Opinion

Student Experience: Coming to terms with losing a family member to cancer

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By Amber Ghei


Losing a family member is extremely tough. I’ve heard other people’s experiences of cancer, and my sincerest condolences go to those who have suffered, but it wasn’t until recently when a close family member of mine lost their battle to cancer that it really sunk in how devastating it can be.

Losing someone to cancer is without a shadow of a doubt, the most heart-wrenching pain. Quite simply, no words can really do justice because when cancer wins, it taints every last remaining good thing around you.

What is unimaginable is how that individual must feel going through such a daunting time. I have so much respect for anyone fighting this disease. Going day-by-day with fatigue and still managing to hold their head up high in the spirit of keeping everyone else around them that little bit more at ease. The strength and willpower is something I will forever be in awe of.

It’s scary how, in the blink of an eye, things can go from good to bad, and how hard it is to focus on the ‘remaining’ good in your life. I cannot stress enough how important it is to make the most out of the little things in life and not take a single ounce of your being for granted. You may be having an off day and its okay to take that at face value but remember that there is most possibly someone out there who is experiencing a lot worse than you are.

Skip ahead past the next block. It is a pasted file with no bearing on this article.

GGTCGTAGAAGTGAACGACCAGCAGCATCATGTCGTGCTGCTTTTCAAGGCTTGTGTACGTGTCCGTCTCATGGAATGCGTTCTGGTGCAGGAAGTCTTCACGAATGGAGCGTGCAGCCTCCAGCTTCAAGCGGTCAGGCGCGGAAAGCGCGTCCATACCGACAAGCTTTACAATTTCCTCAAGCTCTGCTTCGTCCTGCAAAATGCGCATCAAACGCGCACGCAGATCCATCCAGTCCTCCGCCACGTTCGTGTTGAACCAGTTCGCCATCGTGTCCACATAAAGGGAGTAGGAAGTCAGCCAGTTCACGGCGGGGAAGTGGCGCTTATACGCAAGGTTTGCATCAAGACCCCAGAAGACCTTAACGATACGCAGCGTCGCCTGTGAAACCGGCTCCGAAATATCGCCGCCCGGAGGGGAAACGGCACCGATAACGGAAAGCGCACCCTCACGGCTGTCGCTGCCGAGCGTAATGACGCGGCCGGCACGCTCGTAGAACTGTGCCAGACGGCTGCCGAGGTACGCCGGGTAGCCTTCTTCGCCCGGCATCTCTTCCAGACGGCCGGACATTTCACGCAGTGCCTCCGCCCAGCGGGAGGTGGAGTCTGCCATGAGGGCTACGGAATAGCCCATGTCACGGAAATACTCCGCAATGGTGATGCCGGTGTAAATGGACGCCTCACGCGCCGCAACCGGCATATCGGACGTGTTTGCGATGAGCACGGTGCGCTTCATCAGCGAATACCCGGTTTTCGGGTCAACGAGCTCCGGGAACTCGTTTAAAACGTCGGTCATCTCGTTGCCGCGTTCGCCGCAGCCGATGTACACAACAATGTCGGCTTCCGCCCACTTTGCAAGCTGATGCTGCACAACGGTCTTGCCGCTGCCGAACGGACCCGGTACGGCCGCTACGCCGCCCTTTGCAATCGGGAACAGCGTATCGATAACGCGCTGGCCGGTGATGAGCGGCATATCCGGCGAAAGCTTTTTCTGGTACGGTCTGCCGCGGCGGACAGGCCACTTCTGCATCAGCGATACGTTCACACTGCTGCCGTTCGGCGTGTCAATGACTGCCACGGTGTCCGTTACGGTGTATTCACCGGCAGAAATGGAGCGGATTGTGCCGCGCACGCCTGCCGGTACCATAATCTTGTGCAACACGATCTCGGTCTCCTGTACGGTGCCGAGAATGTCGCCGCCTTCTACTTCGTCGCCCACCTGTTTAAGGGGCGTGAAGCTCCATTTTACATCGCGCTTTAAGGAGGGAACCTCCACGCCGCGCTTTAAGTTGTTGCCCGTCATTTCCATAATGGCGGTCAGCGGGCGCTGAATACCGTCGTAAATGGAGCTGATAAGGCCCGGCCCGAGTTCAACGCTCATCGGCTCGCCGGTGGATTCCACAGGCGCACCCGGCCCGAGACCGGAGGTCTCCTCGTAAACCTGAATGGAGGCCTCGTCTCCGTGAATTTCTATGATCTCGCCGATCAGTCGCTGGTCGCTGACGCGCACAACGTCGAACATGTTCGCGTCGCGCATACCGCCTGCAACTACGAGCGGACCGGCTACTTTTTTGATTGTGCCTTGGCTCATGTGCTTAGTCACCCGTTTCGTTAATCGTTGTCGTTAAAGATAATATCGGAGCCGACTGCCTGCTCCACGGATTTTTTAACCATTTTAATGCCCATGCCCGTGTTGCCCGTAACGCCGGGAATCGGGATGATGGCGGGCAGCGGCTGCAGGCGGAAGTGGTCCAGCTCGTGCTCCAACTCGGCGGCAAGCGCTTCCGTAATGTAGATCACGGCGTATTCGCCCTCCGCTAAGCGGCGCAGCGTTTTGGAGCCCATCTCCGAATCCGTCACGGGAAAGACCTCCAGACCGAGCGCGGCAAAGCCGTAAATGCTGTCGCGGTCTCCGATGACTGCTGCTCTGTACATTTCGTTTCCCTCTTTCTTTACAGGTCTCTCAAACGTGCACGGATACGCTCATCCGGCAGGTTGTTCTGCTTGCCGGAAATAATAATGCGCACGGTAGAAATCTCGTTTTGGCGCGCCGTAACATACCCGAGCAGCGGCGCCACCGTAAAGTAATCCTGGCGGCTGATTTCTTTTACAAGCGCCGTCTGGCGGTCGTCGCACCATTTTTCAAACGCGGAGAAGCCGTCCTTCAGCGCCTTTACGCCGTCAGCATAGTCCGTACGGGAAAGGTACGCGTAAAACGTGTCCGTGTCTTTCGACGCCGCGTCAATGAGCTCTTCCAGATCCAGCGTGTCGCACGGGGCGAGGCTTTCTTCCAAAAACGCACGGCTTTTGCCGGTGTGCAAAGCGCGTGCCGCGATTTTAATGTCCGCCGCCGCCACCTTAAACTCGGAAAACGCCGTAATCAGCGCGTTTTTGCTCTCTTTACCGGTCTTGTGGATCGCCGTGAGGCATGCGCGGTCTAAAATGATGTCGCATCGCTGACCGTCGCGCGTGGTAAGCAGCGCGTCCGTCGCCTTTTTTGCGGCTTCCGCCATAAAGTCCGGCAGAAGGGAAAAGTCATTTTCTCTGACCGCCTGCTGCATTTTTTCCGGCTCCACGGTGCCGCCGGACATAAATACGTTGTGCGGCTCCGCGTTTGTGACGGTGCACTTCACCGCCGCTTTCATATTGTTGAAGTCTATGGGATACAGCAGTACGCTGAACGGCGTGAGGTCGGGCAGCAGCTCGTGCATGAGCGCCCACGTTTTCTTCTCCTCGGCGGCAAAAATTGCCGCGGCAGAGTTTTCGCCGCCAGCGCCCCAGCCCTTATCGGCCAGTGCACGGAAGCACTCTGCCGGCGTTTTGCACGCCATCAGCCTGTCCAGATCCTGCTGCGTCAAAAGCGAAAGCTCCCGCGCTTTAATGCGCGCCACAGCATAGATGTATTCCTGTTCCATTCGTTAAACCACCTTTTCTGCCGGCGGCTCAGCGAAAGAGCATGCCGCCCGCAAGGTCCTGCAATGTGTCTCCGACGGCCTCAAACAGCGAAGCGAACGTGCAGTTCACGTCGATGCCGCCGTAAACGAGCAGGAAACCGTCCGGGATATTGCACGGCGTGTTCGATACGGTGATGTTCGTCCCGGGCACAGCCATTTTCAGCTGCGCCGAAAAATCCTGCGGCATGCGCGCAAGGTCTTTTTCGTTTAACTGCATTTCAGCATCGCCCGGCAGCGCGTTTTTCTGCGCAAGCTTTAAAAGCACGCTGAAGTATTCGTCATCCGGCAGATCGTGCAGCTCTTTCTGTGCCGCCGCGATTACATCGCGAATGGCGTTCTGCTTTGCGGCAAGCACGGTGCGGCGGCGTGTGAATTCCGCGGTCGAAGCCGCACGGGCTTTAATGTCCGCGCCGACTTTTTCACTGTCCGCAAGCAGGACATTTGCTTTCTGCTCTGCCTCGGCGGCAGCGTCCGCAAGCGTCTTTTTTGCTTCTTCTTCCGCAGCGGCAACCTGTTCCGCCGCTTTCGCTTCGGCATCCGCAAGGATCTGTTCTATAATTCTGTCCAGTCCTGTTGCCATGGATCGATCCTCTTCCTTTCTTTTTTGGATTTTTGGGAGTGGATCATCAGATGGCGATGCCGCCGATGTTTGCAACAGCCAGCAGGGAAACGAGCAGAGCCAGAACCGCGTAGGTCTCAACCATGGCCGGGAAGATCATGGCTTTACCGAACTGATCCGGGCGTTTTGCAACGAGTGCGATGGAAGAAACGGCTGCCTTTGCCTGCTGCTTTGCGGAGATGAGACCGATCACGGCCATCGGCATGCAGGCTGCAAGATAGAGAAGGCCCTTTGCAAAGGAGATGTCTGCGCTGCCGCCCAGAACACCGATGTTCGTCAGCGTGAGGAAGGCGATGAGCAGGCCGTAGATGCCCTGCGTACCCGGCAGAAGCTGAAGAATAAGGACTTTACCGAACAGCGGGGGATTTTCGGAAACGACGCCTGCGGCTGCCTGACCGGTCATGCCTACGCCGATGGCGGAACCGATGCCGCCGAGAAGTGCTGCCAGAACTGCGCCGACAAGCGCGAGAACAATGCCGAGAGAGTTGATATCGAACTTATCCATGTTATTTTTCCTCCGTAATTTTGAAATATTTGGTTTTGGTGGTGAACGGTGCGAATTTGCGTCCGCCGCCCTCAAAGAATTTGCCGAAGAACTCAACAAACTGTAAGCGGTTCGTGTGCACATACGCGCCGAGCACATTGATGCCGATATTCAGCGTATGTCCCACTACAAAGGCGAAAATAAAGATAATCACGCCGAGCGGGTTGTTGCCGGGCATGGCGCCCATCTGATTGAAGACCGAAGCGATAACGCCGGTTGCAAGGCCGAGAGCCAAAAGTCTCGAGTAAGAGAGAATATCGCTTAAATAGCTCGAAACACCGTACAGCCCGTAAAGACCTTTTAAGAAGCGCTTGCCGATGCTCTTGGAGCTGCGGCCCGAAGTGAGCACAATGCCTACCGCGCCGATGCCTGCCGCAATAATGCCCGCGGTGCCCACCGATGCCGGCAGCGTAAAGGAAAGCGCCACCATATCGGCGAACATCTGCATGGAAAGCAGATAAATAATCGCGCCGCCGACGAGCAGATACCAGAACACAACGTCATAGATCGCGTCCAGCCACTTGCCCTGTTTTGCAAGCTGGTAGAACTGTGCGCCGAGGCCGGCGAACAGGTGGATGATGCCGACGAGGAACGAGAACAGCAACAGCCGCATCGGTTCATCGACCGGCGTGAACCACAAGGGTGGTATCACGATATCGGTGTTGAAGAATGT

I hold my hands up wholeheartedly and will admit that I do have my moments where my judgement is clouded by my own selfish thoughts, but I now realise how crucial it is to make the most out of the time we have. You really don’t know what is to come tomorrow, next week or two years down the line.

One question that was, and still is, always floating about in my head is ‘Will this feeling ever go away?’ In all honesty? Probably not. Well, not entirely anyway. Death invites with it so many questions, each bringing increasing sadness and a heavier heart. The moment I was confronted with the fact that I wouldn’t see this person again, I felt an overwhelming sensation of loss and pure emptiness. At first you start to think that this is how you’re going to feel from now on, but that’s wrong! Eventually, stressing on eventually, you will come to accept the situation.

Despite initial doubts, life does have a funny way of miraculously working itself out for the better, just when you start to believe it never will. I have learnt is that it takes patience as things get better with time. Pushing the pain to one side by honouring that person’s afterglow and savouring the moments and memories of that person can help you to distance yourself from the hurt.

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aAh!

aAh! Magazine is Manchester Metropolitan University's arts and culture magazine.

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